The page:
Band: Grateful Dead
Album: Workingman's Dead
Why Rolling Stone gets it right: Another high watermark of the Dead's catalog, "Workingman's Dead" is another record with two classic dead tracks.
Why Rolling Stone gets it wrong: Blah blah, I don't like the Dead, blah blah.
Best song: "Casey Jones" isn't bad.
Worst song: "New Speedway Boogie" fulfills my theory that any song with the word "boogie" in it will inevitably stink.
Is it awesome?: This is not my thing.
Because I'm not a Dead fan, I'm going to turn this over to Robert Christgau:
Of course they don't sing as pretty as CSNY--prettiness would trivialize these songs. The sparse harmonies and hard-won melodies go with lyrics that make all the American connections claimed by San Francisco's counterculture; there's a naturally stoned bemusement in their good times, hard times, high times, and lost times that joins the fatalism of the physical frontier with the wonder of the psychedelic one. And the changeable rhythms hold out the promise of Uncle John's Band, who might just save us if we'll only call the tune. Inspirational Verse: "Think this through with me." A
So, there's that.
I used up all my good Dead joke material last week, I don't have a ton to say. The Dead have mostly fallen off the map, for some reason.
I have a theory: The Internet has given all subcultures their own due. The equalizing effort has had a really good effect on independent music, as it helps open the market more. The proverbial cream rises to the top, I guess.
So, on one hand, this makes hipster/indie rock/whatever Web sites that much more important and the music mags of the past (Rolling Stone, Spin, etc.) less important.
This comes out in various little forms. I play the guitar (very poorly) and when I was in junior high and early high school, I devoured guitar magazines (Guitar World, for example), largely because they would include tablatures (guitar sheet music) for the various popular songs of the day. However, once the Internet became standard everywhere, tabs shows up online for just about any song. All you need is a search engine.
Similarly, the mainstream music press has become decreasingly important, so boomer nostalgia bands like the Dead stopped being as important to people of my generation. In short, we stopped listening to our parents and started listening to Internet.
Now... Young 'ens have been detaching themselves from their parents' music for decades; This isn't new. The difference is that someone in 1977 had to actually go to a book store to buy a copy of Maximumrockandroll or Creem to learn about new bands, a record store to hear a new band's record or a club to see them perform live. Plus, this is all predicated on the idea that you live in a city where a book store stocks 'zines, your record store stocked something other than the Carpenters and there's a club within 50 miles of your house.
In 2007? I can read about a new band on Pitchfork or Stereogum, buy the band's music through iTunes or Insound and watch them perform (or do a video) on YouTube (yes, I know live music doesn't translate to YouTube, but you get my drift). None of this requires even leaving my living room, forget having to live somewhere cosmopolitan.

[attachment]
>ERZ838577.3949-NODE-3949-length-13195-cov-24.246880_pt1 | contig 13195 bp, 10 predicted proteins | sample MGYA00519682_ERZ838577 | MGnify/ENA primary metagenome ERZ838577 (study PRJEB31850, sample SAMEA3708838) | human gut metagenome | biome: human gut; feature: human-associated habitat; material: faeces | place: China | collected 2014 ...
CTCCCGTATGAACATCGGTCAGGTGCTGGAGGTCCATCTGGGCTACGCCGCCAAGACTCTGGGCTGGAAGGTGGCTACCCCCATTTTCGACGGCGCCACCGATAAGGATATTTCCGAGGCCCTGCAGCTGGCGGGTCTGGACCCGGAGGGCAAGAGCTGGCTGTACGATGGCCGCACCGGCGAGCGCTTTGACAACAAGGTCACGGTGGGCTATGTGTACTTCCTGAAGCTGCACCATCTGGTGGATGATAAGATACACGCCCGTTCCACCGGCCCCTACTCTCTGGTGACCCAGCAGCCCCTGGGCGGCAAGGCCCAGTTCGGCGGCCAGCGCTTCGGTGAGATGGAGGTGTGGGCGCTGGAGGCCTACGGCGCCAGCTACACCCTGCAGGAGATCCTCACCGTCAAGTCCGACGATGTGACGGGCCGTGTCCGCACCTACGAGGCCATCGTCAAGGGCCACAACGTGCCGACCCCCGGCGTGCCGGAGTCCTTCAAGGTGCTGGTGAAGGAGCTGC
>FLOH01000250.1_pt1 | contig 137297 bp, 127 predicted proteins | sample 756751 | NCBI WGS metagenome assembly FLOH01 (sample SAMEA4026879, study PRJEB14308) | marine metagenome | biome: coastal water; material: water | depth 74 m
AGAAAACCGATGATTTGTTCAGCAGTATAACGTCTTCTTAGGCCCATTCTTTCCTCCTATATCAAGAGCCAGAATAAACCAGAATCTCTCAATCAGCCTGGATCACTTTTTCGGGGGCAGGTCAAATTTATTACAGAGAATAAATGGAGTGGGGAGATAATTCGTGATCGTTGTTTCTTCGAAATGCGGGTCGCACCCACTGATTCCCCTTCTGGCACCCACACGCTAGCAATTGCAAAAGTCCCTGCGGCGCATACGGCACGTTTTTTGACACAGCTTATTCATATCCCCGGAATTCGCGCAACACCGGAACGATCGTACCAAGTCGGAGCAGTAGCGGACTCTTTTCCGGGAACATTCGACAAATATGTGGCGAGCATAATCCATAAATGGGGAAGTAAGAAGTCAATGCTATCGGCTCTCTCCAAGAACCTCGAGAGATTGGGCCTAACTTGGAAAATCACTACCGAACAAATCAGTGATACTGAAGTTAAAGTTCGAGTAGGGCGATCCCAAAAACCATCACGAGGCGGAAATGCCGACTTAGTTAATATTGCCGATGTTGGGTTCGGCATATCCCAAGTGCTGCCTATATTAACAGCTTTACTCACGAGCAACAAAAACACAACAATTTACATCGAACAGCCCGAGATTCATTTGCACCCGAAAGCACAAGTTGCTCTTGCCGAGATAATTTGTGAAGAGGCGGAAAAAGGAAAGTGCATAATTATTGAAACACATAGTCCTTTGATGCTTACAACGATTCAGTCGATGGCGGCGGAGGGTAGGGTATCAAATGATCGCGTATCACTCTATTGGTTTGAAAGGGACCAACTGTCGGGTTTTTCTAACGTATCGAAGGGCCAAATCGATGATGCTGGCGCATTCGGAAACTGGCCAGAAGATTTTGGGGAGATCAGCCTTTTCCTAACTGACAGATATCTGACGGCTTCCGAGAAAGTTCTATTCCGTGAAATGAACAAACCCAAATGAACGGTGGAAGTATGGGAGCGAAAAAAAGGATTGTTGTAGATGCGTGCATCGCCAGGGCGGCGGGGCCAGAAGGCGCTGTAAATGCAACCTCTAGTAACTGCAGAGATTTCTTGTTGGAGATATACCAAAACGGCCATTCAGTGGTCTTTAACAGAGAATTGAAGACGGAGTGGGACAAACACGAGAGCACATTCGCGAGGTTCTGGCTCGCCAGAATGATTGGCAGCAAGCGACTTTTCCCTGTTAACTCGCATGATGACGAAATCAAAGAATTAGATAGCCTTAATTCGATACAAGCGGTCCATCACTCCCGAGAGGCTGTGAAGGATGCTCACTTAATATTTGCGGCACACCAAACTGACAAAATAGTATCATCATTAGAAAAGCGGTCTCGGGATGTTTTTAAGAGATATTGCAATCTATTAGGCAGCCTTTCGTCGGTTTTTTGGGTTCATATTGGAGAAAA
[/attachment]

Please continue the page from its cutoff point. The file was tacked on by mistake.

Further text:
This new world order hurts the big boys and there have been few bigger boys over their thirty years than the Grateful Dead. Everyone knew of the Dead and listening to the band was an easy avenue to identifying oneself as an outsider. It's a community that drew a lot of people who identified themselves as "other" for whatever reason.
I'll admit (with some embarrassment) that I owned a Grateful Dead t-shirt when I was in junior high. It was before the high-speed Internet and before I discovered punk rock. The bands I was listening to (The Who, The Beatles, Zep, etc.) were boomer gods and played a ton on classic rock radio. The Dead were... unknown, in a lot of ways. Their dancing bear and skull things were synonymous with "outsider" and I found that attractive.
Now, I quickly latched onto Flipper, Black Flag, Big Black and The Meat Puppets and eschewed the Dead. I enjoy noodling and crazy soloing as much as anyone (I listen to metal, after all), but endless jams don't do it for me. And I found information on these bands through record stores and the Internet. The monolith that is the Dead stopped being attractive to me.
And that's what I'm saying: Monolithic bands stopped being as important, I guess. Anyone can find what they're looking for and the Dead's reach, especially after Jerry Garcia's death, is minimal.
Because, really, if people enjoy the Grateful Dead, they're likely to enjoy FolkFest and all the things that influenced the Dead. You can enjoy real folk, blues and jazz bands, thanks to a simple Google search. It ain't hard.
Kelly Dwyer, music fan and noted Steely Dan aficionado, offers this song as a counterpoint to my "boogie" theory:
Seriously, check out Michael's tank top. Didn't we all have a girlfriend with that tank top in 1995? Remember asking her if she'd listened to the tape of "Whip-Smart" that we made her? No? How about the Geraldine Fibbers tape we made her?